A Fight Over George Meade’s Horse
The dispute over what is left of Old Baldy, the horse that carried Union General George Gordon Meade through eight engagements, including the Battle of Gettysburg, recently ended up in court. Baldy’s handsome stuffed head and neck was displayed for many years at the Civil War Museum of Philadelphia before it closed in 2008, and images were also incorporated into its promotional literature and website. But when Baldy went into storage while the museum sought financing for a new building, another Philadelphia institution, the Grand Army of the Republic Museum and Library, claimed that it actually owned the head and had only loaned it out in the 1970s.
In the end, both museums came out winners. For the immediate future, Old Baldy will be on display at the G.A.R. museum, but the Civil War Museum has responsibility for its protection. Fans of Old Baldy should be able to visit him again this September when the G.A.R. museum holds a grand homecoming and reception for him.
Virginia’s Governor Signs Preservation Legislation
Virginia Governor Robert McDonnell joined legislators and officials on April 21 to celebrate the Commonwealth’s role in historic land conservation at the Wagner Farm at Chancellorsville, a site recently preserved by Virginia in partnership with the Civil War Preservation Trust. He signed legislation establishing the Virginia Civil War Sites Preservation Fund, a matching grants program to protect battlefield land, which has already saved nearly 2,000 acres at 24 battlefields. McDonnell also announced $300,000 in grants for seven properties, five to be preserved by the CWPT and two by the Shenandoah Valley Battlefields Foundation and Department of Historic Resources. CWPT President James Lighthizer said, “It is the finest program of its kind in the country, and I am confident that its permanent establishment will be a lasting benefit to future generations of Virginians and Americans.”
Will Reagan Replace Grant?
North Carolina Congressman Patrick McHenry has proposed that Ronald Reagan’s portrait re – place Ulysses Grant on the $50 bill. John Marszalek of the Grant Association argues against the change, citing the Grant administration’s role in developing U.S. currency.
J.E.B. Stuart Saber Goes to Texas
On May 31, 1862, a massively built Prussian rode into the camp of the First Virginia Cavalry carrying a sword that he would present to his new commander, Major J.E.B. Stuart. Major Heros von Borcke had left his native country to experience combat, and he would find just what he sought in Stuart’s service. “His whole person seemed to me the model of a daring, adventurous cavalry general,” von Borcke wrote. For more than a year he would serve as Stuart’s aide-de-camp.
Stuart’s new saber was made of brass and steel with a sharkskin grip, featuring a brass hilt with a lion’s head at the top and a leopard’s head gracing the bottom tip of the guard. Below the detachable bas ket guard, a brass Virginia dogwood flower and shield represented Stuart’s native state.
Owned by the Stuart family for decades, the saber was recently purchased by a private collector, then sold to the Texas Civil War Museum in Fort Worth, where it will go on permanent display.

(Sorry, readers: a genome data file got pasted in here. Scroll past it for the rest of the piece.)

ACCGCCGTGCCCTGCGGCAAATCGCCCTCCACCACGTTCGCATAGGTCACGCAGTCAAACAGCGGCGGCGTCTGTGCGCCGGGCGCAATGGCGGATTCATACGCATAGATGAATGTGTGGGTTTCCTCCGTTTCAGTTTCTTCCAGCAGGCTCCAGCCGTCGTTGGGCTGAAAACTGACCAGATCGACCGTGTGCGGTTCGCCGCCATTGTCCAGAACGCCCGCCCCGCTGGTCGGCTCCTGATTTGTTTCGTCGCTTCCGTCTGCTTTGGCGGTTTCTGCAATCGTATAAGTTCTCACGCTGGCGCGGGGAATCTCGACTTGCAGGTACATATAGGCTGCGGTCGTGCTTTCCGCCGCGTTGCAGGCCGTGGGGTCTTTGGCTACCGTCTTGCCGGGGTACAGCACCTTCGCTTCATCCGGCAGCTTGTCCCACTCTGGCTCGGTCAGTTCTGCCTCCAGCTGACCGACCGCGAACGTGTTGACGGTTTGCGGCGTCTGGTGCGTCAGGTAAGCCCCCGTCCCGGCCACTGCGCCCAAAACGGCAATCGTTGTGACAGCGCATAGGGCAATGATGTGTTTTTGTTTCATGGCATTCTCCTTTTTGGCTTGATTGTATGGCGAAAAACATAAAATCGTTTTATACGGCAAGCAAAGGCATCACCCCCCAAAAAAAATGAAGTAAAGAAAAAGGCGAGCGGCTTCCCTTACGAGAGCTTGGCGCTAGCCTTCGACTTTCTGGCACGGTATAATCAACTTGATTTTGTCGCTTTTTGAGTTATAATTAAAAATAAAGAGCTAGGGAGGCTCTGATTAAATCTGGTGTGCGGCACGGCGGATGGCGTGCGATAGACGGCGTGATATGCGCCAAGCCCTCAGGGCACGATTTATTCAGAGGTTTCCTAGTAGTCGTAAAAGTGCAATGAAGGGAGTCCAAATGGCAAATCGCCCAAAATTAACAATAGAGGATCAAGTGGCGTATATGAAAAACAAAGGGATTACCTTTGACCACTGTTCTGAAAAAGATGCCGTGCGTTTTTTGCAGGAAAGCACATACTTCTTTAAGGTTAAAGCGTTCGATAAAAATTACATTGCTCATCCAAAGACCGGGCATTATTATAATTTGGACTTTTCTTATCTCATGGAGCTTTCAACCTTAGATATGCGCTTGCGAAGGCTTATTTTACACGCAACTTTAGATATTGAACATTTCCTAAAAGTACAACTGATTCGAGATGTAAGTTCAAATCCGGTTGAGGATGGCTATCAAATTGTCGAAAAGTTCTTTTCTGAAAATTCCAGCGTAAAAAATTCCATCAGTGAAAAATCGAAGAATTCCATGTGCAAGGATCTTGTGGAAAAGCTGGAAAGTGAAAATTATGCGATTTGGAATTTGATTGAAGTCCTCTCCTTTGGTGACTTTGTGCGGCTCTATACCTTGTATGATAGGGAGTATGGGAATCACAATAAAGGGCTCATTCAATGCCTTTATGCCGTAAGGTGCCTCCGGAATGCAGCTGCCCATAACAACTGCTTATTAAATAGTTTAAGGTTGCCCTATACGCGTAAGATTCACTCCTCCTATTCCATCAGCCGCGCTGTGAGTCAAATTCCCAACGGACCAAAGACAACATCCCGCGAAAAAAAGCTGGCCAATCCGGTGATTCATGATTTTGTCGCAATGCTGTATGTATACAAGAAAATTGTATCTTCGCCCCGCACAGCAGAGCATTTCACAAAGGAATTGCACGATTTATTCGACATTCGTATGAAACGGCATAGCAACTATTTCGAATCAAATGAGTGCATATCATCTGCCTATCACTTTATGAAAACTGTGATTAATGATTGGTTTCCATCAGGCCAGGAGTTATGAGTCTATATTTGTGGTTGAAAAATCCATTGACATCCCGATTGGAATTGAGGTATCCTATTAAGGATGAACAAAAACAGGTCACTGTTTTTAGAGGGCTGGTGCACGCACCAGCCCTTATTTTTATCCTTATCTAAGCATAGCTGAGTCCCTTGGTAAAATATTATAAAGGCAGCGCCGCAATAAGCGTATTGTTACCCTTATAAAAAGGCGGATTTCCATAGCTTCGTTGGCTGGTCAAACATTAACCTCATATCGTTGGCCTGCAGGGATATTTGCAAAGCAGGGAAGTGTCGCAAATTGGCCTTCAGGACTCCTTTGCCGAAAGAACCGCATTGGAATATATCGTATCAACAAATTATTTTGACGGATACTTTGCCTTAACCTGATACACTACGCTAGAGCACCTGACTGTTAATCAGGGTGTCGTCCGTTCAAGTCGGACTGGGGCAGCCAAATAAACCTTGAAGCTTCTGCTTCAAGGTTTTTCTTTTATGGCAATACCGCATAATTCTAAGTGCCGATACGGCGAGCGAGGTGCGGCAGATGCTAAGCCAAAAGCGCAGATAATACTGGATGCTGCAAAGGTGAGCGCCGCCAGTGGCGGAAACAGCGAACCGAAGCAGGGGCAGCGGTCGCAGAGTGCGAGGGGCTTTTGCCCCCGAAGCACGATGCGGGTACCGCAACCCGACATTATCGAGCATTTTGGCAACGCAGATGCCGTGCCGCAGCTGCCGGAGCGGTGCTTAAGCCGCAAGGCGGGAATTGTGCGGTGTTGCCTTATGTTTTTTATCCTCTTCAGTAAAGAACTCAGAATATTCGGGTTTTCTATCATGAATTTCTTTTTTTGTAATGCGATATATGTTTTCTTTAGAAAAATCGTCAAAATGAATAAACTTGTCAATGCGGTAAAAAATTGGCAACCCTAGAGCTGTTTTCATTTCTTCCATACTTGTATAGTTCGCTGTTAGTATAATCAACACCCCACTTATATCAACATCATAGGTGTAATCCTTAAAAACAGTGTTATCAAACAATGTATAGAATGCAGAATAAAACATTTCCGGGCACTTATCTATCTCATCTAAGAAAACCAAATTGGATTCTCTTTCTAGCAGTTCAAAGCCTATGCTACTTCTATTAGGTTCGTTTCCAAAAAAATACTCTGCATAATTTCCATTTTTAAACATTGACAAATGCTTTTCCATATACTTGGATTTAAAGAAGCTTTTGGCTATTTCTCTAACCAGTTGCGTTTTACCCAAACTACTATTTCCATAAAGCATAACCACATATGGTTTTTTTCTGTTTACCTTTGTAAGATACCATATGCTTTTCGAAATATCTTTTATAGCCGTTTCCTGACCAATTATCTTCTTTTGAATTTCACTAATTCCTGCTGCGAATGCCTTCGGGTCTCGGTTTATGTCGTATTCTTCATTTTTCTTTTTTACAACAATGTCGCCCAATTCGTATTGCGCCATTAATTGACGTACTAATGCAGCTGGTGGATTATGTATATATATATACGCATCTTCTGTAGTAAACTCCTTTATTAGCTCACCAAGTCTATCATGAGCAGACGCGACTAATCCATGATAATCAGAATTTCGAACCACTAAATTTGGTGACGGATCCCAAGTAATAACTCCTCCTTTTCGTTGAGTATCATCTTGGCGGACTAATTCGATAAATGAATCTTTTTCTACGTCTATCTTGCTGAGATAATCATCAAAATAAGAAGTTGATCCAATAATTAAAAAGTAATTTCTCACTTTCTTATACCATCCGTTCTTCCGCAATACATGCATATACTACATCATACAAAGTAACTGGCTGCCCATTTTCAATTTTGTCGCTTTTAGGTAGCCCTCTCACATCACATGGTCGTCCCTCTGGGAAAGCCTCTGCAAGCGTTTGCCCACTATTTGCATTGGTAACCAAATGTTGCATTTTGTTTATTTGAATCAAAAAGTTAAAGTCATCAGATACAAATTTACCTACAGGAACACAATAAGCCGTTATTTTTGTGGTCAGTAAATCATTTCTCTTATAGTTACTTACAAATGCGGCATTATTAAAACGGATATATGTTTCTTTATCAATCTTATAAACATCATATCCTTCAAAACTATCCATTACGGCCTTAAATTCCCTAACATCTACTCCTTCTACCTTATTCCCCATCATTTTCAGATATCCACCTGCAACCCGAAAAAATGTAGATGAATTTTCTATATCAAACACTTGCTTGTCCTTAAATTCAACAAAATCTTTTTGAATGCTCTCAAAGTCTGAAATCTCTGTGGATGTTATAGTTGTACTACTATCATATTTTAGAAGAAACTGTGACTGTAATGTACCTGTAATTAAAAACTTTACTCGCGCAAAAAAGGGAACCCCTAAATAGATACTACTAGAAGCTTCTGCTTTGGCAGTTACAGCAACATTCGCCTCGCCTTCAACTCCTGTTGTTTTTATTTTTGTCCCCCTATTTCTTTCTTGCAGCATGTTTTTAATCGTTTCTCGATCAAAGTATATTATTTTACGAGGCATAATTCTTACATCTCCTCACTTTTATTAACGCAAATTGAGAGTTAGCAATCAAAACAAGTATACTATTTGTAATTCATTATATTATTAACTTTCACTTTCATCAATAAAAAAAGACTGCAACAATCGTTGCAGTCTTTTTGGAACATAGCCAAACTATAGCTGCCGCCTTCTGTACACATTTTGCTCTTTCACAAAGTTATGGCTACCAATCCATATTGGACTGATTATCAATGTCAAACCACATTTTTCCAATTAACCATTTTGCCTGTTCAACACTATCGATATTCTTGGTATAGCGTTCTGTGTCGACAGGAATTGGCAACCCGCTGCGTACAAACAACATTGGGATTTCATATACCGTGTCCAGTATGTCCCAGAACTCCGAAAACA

—Donald L. Barnhart Jr
United States Colored Troops Records
There are comparatively few memoirs, unit histories and other printed sources for U.S Colored Troops. Monuments are rare, and some reminders of their service, such as regimental colors, have been deliberately destroyed. Moreover, since large numbers of the men could not read or write, letters and diaries are uncommon. Not so the overall documentary record.
Perhaps most important are the individual Compiled Military Service Records, because they constitute the troops’ official record of service. Filed alphabetically, they are arranged by regiment, with officers— who were usually white—interfiled. Since officers had generally served earlier in white regiments, they also have separate service records with their original units. There is even richer and more wide-ranging in – formation on the USCT men in pension files.
Much more is available, including regimental record books, unbound unit files, hospital registers, casualty lists, ordnance returns and inspection reports. In addition, the men were extensively documented by clerks of the Bureau of Colored Troops, which oversaw their organization and deployment.
Awareness of the USCTs’ contributions to the war has gradually gained a foothold in America’s historical consciousness. Early television documentaries such as Lost, Stolen, or Strayed (1968) paved the way for Edward Zwick’s feature film Glory (1989), for example. The solid phalanx of scholarly volumes highlighting the USCT troops produced in the past half-century has more often than not been grounded in the National Archives holdings.
Mapping Stonewall’s Way
A selection of maps produced by Jedediah Hotchkiss, Stonewall Jackson’s cartographer, is on display at the Library of Congress through July 31, 2010. The exhibit was created by the Museum of the Shenandoah Valley. After leaving the LOC, the collection will move to the Harrisonburg Rockingham Heritage Center in Dayton, Va., for six months.
Originally published in the August 2010 issue of Civil War Times. To subscribe, click here.